And finally, insurance can get very complicated. You may have a staff of great drivers, but one who is nearly uninsurable. And many insurers will reject your entire company based on one person. And you are even liable for what your employee does with that car on his or her own time. So a Saturday night accident means your rates go up, even though you had nothing to do with it.
A 2011 study from Staples.com showed that 57% of workers had to leave the office to buy their food, and an additional 50% left for coffee. An average of 2.4 billion productivity hours are lost due to employees leaving for food. The loss of productivity is reason enough to keep some food in the office.
In addition to keeping employees in the office, having snacks will also get them talking to each other over a nice tray of bagels or some fresh fruit. Providing food to your employees encourages collaboration and fosters team-building.
Further, if you bring in your food from local vendors and small businesses – like fruit markets, bakeries and delis – you’ll get to know other small businesses that can help you down the road. Think of it as networking with your stomach.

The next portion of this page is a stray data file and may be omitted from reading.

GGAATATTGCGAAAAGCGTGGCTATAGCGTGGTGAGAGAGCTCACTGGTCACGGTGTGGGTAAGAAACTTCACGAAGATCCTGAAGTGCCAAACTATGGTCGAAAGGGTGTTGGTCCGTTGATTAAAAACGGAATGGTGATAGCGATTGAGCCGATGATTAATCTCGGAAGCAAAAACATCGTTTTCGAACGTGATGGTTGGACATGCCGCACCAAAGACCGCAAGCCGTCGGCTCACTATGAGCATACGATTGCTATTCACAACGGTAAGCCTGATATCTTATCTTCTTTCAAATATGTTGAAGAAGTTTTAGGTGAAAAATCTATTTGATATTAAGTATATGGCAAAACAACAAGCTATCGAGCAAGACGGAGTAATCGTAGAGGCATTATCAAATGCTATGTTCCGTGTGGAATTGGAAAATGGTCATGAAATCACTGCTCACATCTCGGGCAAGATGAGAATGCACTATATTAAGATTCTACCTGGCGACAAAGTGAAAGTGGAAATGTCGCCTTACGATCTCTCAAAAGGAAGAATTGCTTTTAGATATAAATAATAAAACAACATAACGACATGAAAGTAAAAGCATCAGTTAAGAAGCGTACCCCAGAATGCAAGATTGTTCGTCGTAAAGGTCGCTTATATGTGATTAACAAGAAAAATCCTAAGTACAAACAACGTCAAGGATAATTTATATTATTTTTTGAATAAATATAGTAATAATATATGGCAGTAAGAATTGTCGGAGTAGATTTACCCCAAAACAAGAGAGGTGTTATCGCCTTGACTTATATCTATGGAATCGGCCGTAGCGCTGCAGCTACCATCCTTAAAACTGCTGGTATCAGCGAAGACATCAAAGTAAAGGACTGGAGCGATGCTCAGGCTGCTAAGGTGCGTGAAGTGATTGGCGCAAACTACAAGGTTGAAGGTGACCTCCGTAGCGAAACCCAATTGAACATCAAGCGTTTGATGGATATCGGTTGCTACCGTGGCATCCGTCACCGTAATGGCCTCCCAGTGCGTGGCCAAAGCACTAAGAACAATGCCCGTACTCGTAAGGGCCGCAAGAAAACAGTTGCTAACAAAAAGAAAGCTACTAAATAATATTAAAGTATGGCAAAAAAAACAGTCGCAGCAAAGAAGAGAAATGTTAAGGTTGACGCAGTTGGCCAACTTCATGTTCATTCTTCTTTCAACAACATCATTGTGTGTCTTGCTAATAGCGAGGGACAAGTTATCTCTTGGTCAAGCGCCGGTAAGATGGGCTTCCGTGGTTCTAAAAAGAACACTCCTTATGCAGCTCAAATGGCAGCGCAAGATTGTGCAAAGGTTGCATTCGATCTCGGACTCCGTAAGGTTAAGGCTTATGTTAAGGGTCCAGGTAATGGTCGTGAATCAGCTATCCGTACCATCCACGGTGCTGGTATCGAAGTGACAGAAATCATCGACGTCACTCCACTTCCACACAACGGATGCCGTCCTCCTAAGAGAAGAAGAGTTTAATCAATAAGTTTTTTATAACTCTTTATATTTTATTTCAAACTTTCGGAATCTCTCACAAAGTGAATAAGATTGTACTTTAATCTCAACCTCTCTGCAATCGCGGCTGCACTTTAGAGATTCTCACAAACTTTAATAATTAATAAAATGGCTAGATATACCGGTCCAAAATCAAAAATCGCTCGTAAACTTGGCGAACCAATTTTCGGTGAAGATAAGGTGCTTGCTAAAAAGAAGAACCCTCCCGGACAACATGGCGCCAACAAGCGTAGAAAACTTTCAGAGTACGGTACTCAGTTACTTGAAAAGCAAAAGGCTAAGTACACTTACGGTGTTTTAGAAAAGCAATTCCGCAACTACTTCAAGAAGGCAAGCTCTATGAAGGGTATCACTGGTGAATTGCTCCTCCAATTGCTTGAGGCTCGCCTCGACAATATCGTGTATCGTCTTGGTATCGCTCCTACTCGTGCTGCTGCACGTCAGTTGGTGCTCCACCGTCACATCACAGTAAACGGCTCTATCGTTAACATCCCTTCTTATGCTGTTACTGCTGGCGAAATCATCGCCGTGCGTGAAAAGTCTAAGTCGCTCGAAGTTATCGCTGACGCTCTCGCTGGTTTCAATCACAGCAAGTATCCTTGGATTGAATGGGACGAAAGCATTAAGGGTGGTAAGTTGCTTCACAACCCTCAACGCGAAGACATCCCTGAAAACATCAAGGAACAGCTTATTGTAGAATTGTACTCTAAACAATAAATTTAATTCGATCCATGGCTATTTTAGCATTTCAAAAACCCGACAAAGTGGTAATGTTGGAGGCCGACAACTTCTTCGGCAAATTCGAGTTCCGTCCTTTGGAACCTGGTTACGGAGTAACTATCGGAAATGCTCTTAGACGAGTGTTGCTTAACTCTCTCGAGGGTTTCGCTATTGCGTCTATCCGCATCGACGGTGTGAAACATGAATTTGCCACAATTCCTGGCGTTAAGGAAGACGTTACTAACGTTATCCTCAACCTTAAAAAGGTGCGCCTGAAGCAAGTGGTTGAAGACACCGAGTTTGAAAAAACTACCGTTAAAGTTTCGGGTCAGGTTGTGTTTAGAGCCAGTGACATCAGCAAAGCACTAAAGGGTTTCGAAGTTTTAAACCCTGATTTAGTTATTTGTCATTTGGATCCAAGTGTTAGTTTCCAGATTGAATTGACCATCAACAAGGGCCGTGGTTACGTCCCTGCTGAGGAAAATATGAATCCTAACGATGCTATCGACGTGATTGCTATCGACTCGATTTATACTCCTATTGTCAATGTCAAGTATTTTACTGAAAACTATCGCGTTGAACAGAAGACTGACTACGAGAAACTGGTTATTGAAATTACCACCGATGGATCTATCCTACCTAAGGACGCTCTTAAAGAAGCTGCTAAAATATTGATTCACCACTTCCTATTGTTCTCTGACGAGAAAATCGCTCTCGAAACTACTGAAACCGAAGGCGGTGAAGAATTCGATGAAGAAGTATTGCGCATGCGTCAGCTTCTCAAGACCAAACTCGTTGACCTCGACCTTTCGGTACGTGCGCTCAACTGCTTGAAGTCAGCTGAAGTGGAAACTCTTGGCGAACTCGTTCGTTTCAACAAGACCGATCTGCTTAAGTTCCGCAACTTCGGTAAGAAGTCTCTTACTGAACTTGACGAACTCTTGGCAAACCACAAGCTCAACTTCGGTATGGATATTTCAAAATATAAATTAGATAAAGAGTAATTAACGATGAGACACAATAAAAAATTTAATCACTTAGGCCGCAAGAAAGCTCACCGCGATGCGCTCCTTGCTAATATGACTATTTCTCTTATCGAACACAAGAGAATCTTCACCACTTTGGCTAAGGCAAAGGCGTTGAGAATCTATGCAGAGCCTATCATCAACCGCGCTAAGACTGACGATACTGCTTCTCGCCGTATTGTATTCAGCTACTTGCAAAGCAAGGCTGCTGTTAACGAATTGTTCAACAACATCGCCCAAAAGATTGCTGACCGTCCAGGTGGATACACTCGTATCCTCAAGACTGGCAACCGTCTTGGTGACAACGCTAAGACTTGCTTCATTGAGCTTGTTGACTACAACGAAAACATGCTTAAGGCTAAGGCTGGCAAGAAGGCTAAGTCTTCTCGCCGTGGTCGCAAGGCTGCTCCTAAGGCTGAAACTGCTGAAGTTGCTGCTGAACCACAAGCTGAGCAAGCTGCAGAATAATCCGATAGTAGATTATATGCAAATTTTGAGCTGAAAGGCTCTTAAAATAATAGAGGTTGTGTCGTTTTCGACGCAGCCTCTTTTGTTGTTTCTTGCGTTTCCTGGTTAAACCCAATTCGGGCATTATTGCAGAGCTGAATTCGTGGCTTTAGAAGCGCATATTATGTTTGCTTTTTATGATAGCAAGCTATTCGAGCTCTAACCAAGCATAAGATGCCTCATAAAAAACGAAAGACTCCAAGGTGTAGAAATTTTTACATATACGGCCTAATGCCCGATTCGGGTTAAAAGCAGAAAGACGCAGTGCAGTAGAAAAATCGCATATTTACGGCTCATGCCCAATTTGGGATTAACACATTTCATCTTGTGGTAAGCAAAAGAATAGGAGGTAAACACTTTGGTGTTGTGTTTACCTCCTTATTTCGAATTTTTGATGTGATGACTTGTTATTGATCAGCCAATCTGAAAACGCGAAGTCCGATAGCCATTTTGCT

The rush of downing five handfuls of M&Ms runs out pretty quickly. The afternoon sugar crash can kill productivity, and even if it doesn’t the added calories can make your employees overweight, more lethargic, unhealthier and ultimately less productive. Providing food can be offset, however, by making sure the snacks you provide are at least a little bit healthy. Nobody’s going to be running to the break room for brussel sprouts, but you can at least have some nuts or a fruit tray. Just be cognizant of employee allergies and dietary restrictions.